This was by far my favorite pinball machine, and I wish I could take it home with me to keep. Unfortunately that’s not possible, so I’ll settle for just writing about my one experience with it. I’ve never seen a single episode of The Twilight Zone, but I’m now a huge fan of its pinball machine. There are so many cool toys that you actually get to interact with instead of just flipping the ball into a hole and having the toy move around or light up, etc. The entire board is fun to navigate, and there’s seldom a time when you’ll flip the ball and it will come back without hitting anything. There’s a gumball machine that locks the pinball up until there are three, and then releases them all just like a gumball machine! And then there’s the one thing I really love about this board: the magna-flippers. There’s the common trope of a smaller, elevated board on top of the first, but this one 1) features our rightful leaders, the Illuminati, and 2) hits the ball with magnets. When the ball gets within the circle, you flip the trigger to activate a magnet that sends the ball up. How cool is that?! If I really got to play this pinball machine a lot, it might end up becoming my favorite.
Okay, I’ll admit that I didn’t actually play Donkey Kong at the Pinball Hall of Fame. I’ve played the game before, and if I really wanted to, I could buy and play the same game at the cabinet on the 3DS in my pocket for only a few more quarters. But it was there, and I wanted to let you know that. That is all.
This is a claw machine. You know, the machines filled with cheap toys where you think you need skill in order to grab it at the right angle but in reality it’s all RNG for when the claw will actually have a grip strong enough to hold the prize and not let go. This is no different, except that 1) it’s all old-looking, and 2) it’s got cool old-looking toys. Like, really old, and really cool toys. I think this machine might have RNG of 0% and they’ve just been stuck in that machine since the 80's. Whatever the odds were, they did not favor me. I wanted the Blastoise and Mario plushes, but that fat Pikachu plush was calling to me, man! It said, “Picky, we neeeeeeeeeeeeeeeed each other!” It was true. But it was not meant to be. Perhaps fat Pikachu plush will remain in his cage with a claw until the decline of humanity. Perhaps we were not worthy of his love.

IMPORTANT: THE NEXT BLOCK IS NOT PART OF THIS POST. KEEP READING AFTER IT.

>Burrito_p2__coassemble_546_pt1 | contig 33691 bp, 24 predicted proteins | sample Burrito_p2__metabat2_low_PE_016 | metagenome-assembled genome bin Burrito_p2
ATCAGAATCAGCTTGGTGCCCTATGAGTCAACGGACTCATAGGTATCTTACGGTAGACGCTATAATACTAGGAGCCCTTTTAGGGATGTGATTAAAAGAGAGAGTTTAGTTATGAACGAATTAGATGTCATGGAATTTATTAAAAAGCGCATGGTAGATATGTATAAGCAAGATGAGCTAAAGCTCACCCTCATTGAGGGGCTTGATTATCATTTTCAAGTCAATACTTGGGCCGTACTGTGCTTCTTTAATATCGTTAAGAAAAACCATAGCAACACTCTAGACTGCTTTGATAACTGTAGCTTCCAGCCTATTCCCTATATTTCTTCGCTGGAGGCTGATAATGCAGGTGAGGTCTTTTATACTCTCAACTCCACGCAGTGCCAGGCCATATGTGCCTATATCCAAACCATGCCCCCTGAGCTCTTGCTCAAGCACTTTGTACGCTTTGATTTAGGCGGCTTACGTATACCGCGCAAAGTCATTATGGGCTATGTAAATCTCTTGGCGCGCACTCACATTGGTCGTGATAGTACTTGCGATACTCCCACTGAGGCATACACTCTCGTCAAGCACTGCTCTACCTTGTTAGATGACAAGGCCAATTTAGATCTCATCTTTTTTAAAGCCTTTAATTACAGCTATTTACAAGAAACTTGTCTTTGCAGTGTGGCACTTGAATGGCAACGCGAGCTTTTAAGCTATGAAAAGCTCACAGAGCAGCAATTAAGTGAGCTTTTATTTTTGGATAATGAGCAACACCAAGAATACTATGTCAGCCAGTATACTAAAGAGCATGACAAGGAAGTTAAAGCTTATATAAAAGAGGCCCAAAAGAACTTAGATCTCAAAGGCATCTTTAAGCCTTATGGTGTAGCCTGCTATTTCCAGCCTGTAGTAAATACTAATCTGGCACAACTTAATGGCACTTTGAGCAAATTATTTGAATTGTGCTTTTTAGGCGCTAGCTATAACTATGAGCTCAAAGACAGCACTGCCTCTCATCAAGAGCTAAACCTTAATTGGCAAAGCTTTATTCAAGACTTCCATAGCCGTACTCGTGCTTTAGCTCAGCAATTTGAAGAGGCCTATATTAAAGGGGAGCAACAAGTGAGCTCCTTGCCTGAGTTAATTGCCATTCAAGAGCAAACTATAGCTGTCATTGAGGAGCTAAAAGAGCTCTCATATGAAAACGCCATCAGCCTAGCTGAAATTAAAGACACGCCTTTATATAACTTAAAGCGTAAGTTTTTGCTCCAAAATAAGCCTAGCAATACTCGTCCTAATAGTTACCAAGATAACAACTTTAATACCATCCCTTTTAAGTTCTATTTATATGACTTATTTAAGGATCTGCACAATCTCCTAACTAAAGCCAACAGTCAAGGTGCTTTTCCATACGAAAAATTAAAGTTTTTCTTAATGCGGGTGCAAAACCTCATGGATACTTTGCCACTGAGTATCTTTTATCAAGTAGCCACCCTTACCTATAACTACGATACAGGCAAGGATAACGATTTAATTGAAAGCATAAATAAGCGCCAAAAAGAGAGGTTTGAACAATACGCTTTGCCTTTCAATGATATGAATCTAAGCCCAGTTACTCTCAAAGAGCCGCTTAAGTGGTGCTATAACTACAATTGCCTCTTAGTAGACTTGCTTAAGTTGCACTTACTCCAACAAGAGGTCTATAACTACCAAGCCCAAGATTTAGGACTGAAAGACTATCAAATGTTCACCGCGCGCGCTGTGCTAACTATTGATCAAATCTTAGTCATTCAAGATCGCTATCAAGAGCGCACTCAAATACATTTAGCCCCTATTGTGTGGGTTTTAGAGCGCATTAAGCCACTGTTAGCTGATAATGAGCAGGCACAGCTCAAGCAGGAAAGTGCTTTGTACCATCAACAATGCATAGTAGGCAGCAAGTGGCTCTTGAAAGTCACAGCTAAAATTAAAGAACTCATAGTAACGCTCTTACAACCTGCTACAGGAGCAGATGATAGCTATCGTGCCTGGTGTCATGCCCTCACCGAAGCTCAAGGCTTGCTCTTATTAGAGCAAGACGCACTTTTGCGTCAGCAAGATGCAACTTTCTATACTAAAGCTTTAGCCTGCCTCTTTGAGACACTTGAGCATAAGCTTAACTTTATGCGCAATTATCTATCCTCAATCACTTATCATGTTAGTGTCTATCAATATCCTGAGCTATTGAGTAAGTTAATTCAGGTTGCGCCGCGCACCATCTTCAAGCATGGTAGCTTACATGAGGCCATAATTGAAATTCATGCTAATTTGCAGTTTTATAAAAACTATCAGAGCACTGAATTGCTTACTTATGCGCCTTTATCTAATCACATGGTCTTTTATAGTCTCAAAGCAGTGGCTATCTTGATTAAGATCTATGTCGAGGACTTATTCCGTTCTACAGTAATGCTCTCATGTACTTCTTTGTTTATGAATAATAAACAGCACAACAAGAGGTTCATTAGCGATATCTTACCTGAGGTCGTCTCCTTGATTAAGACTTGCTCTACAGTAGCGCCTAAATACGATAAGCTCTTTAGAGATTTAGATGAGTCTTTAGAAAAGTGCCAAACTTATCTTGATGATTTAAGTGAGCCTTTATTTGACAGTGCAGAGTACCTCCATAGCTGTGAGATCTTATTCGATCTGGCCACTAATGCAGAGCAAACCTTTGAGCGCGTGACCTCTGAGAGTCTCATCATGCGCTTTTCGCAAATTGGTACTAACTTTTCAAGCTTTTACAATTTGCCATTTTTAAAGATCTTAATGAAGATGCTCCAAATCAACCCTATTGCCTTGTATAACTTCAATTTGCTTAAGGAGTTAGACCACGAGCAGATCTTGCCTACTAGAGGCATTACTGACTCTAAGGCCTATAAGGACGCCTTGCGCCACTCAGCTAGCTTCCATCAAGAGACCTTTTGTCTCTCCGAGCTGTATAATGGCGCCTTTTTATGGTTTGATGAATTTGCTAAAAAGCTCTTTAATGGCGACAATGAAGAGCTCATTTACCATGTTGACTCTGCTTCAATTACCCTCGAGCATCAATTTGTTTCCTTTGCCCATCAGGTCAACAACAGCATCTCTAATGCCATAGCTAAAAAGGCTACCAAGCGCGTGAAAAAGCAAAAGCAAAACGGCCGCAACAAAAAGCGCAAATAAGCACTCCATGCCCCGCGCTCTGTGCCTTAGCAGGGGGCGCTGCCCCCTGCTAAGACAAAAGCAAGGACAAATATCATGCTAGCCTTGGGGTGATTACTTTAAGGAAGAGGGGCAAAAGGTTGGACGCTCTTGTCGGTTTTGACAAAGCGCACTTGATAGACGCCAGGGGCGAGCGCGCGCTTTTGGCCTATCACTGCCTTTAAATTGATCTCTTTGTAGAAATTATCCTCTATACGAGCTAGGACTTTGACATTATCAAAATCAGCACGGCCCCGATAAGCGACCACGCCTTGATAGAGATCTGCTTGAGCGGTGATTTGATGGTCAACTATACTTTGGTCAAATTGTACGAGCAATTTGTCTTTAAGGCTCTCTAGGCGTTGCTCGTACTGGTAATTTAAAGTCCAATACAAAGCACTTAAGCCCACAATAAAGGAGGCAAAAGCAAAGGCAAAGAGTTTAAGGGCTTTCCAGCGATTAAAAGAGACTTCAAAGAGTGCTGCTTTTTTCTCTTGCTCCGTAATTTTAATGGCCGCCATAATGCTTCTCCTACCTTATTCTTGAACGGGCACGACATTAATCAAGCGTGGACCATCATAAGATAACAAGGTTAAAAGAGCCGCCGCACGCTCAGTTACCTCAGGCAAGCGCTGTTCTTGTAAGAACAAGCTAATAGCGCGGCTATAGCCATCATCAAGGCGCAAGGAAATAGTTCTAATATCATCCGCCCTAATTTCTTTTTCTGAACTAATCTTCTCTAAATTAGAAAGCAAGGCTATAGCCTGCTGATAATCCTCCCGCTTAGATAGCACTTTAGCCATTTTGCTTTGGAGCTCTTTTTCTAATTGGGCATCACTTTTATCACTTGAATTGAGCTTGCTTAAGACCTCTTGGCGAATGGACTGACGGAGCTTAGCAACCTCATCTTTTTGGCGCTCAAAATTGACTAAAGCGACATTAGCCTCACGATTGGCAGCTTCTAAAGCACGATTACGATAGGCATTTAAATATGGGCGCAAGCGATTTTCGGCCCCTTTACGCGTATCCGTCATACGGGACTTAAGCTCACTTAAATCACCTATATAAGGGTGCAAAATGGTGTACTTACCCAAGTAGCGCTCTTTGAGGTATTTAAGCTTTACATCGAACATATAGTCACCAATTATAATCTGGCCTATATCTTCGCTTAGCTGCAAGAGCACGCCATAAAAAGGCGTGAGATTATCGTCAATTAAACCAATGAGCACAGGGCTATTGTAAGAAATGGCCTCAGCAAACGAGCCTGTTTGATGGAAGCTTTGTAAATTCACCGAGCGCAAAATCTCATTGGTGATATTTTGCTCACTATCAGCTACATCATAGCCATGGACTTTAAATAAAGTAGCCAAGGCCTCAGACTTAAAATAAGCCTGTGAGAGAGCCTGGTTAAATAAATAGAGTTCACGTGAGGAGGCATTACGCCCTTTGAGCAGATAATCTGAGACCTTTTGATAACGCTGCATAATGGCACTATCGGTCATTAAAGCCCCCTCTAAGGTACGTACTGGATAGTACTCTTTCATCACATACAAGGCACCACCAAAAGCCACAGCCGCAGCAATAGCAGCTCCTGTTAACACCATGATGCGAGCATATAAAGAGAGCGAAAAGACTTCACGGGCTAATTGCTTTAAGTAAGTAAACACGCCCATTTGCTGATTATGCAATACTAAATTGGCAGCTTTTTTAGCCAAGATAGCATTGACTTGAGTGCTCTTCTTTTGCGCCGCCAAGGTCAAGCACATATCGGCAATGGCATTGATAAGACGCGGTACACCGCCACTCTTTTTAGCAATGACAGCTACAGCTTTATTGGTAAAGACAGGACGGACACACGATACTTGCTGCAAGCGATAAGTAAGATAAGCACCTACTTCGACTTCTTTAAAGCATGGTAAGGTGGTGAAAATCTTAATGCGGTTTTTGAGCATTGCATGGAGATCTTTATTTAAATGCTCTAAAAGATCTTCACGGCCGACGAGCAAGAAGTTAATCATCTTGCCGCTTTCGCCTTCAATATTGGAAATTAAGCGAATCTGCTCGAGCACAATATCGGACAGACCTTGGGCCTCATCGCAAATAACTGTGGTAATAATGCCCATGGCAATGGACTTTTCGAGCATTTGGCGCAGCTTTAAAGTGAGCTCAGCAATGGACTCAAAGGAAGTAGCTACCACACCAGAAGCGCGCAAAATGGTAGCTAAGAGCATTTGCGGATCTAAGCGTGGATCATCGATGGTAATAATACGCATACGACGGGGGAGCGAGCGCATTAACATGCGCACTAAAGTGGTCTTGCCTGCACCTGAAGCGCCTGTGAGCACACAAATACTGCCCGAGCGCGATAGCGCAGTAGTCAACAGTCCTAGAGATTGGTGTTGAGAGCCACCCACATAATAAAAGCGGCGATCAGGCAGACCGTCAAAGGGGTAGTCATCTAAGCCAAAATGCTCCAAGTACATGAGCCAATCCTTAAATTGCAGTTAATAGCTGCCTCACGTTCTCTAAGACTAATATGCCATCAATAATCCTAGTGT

To close things off, I present you multiplayer pinball! It sounds a lot more exciting than it actually is. For each round, the board is tilted either away or towards one player. From what I could gather, the more things you hit before the ball goes through your goal determines how many points you get. This goes on for a while, and then you tally up the total number of points and whoever with the most wins. Maybe it’s the least? I don’t know. The ball moves, as I heard someone once say, “like molasses moving up a hill in the winter,” and the board could not be more bare-bones. They focused so much on the multiplayer aspect of the board that they forgot to make it fun on its own. Perhaps if a similar board were to be done today, there would be more success. As it stands, however, it’s only interesting as a novelty.
There were a few other things that I tried out that I don’t have too much to say about. I tried two “modern” pinball machines, being themed after The Wizard of Oz and The Hobbit. They were both noisy, confusing, and oddly empty board that were no fun to play at all, not to mention that they had the highest price to play at one full American dollar.
There was also air hockey. Even though it was clearly retro, not much about the game has really changed between then and now, and that’s a good thing. Air hockey is easily the best competitive game to play at virtually any arcade, to the point where I have trouble taking acades without them seriously. But, I mean, it’s air hockey. What else do you want me to say?
At the end, I had one quarter left. There were no machines I was interested in playing that charged one quarter, so I used it to get some M&Ms from a dispenser. They sure were M&Ms.
From now on, any article that I have to completely re-write due to “getting kinja’d” will contain the following message at the end:
This article had been kinja’d, but was painstakingly re-created for your reading pleasure. Enjoy it or die.